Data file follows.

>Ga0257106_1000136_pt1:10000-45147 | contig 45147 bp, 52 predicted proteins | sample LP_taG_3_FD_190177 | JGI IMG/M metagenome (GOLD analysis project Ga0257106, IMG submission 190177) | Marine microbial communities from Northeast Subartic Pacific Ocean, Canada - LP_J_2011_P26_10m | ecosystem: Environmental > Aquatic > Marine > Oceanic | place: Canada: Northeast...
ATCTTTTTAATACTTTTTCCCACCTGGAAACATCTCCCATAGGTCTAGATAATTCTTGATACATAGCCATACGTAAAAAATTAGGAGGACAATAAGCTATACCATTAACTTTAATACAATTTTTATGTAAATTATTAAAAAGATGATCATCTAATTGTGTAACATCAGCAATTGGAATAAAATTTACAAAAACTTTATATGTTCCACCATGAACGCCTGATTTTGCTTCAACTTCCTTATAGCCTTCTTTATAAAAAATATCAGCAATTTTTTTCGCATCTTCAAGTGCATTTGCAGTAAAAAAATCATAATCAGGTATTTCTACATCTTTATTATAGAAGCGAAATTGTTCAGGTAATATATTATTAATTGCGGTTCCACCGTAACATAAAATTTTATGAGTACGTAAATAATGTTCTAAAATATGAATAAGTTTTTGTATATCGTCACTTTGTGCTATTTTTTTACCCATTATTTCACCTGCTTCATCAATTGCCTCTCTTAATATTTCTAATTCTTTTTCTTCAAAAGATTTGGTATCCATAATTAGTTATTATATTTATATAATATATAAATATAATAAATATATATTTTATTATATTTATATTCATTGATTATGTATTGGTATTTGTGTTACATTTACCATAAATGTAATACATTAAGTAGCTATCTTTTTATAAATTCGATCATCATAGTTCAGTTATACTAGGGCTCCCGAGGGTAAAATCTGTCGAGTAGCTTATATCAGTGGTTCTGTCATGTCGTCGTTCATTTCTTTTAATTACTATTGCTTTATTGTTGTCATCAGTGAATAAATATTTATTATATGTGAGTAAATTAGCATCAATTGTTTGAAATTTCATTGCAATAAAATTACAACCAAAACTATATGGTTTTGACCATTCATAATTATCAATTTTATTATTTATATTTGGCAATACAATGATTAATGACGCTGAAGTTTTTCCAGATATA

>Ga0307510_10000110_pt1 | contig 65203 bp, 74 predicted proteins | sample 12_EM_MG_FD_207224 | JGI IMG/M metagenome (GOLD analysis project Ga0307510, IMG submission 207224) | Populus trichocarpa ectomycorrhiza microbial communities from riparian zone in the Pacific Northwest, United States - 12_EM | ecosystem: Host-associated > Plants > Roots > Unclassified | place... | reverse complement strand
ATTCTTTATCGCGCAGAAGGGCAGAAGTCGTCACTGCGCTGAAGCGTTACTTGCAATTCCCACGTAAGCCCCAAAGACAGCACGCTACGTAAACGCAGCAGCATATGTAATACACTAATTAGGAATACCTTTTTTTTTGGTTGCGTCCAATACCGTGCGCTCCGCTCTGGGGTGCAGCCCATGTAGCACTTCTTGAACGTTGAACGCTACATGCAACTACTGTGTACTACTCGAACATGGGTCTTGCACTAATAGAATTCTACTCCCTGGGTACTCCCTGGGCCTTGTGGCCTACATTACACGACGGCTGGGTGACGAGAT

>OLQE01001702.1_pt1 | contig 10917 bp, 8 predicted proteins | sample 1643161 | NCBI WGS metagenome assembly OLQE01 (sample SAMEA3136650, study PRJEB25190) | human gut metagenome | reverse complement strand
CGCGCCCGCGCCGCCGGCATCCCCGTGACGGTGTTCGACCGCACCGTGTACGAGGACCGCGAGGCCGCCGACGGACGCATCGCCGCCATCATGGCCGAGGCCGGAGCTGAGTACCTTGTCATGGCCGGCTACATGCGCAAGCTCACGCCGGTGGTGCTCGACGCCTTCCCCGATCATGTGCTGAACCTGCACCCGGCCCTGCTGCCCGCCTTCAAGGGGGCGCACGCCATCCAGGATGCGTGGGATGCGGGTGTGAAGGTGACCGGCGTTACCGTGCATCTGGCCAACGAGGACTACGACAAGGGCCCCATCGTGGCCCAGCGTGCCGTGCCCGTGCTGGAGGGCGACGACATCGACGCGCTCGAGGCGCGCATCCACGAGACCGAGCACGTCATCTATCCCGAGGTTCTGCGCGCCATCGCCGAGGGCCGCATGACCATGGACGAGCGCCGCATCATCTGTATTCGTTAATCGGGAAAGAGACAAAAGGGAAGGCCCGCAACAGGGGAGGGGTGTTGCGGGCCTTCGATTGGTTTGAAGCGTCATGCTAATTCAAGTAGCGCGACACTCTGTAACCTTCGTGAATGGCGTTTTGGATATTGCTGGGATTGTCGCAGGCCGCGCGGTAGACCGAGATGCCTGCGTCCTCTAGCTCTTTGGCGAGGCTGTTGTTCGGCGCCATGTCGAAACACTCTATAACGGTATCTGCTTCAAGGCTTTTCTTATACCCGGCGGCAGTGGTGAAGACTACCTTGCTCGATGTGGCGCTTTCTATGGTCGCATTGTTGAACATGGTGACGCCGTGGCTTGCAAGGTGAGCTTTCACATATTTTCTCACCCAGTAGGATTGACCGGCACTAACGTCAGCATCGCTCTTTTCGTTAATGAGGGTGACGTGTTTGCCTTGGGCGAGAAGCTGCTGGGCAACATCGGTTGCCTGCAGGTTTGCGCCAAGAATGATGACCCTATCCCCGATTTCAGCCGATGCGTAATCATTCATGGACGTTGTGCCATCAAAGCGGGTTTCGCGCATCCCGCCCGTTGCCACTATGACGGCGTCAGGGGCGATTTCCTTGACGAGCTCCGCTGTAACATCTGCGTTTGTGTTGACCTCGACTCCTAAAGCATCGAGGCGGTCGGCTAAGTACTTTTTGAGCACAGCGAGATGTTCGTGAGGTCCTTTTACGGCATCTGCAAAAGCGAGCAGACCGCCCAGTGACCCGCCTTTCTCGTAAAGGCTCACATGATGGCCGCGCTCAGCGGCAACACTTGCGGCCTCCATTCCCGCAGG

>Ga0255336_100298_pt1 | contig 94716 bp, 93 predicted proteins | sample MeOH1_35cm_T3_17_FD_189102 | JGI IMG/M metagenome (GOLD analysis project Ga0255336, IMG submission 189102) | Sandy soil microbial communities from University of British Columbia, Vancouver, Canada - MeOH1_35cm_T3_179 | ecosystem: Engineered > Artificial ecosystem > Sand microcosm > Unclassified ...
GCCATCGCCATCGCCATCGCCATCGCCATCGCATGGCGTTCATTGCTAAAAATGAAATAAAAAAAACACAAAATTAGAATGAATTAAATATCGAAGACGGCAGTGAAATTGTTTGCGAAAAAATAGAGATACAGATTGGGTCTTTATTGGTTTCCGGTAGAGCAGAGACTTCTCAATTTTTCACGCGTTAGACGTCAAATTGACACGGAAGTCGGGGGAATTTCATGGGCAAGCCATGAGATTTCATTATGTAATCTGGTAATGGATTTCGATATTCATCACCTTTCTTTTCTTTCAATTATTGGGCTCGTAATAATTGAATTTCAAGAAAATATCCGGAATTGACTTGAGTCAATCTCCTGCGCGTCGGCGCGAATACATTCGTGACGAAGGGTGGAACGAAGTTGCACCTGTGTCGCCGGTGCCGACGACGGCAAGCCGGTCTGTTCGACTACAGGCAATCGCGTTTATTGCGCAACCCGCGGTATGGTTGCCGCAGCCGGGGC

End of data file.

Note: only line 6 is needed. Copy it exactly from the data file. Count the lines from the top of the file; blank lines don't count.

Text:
CGCGCCCGCGCCGCCGGCATCCCCGTGACGGTGTTCGACCGCACCGTGTACGAGGACCGCGAGGCCGCCGACGGACGCATCGCCGCCATCATGGCCGAGGCCGGAGCTGAGTACCTTGTCATGGCCGGCTACATGCGCAAGCTCACGCCGGTGGTGCTCGACGCCTTCCCCGATCATGTGCTGAACCTGCACCCGGCCCTGCTGCCCGCCTTCAAGGGGGCGCACGCCATCCAGGATGCGTGGGATGCGGGTGTGAAGGTGACCGGCGTTACCGTGCATCTGGCCAACGAGGACTACGACAAGGGCCCCATCGTGGCCCAGCGTGCCGTGCCCGTGCTGGAGGGCGACGACATCGACGCGCTCGAGGCGCGCATCCACGAGACCGAGCACGTCATCTATCCCGAGGTTCTGCGCGCCATCGCCGAGGGCCGCATGACCATGGACGAGCGCCGCATCATCTGTATTCGTTAATCGGGAAAGAGACAAAAGGGAAGGCCCGCAACAGGGGAGGGGTGTTGCGGGCCTTCGATTGGTTTGAAGCGTCATGCTAATTCAAGTAGCGCGACACTCTGTAACCTTCGTGAATGGCGTTTTGGATATTGCTGGGATTGTCGCAGGCCGCGCGGTAGACCGAGATGCCTGCGTCCTCTAGCTCTTTGGCGAGGCTGTTGTTCGGCGCCATGTCGAAACACTCTATAACGGTATCTGCTTCAAGGCTTTTCTTATACCCGGCGGCAGTGGTGAAGACTACCTTGCTCGATGTGGCGCTTTCTATGGTCGCATTGTTGAACATGGTGACGCCGTGGCTTGCAAGGTGAGCTTTCACATATTTTCTCACCCAGTAGGATTGACCGGCACTAACGTCAGCATCGCTCTTTTCGTTAATGAGGGTGACGTGTTTGCCTTGGGCGAGAAGCTGCTGGGCAACATCGGTTGCCTGCAGGTTTGCGCCAAGAATGATGACCCTATCCCCGATTTCAGCCGATGCGTAATCATTCATGGACGTTGTGCCATCAAAGCGGGTTTCGCGCATCCCGCCCGTTGCCACTATGACGGCGTCAGGGGCGATTTCCTTGACGAGCTCCGCTGTAACATCTGCGTTTGTGTTGACCTCGACTCCTAAAGCATCGAGGCGGTCGGCTAAGTACTTTTTGAGCACAGCGAGATGTTCGTGAGGTCCTTTTACGGCATCTGCAAAAGCGAGCAGACCGCCCAGTGACCCGCCTTTCTCGTAAAGGCTCACATGATGGCCGCGCTCAGCGGCAACACTTGCGGCCTCCATTCCCGCAGG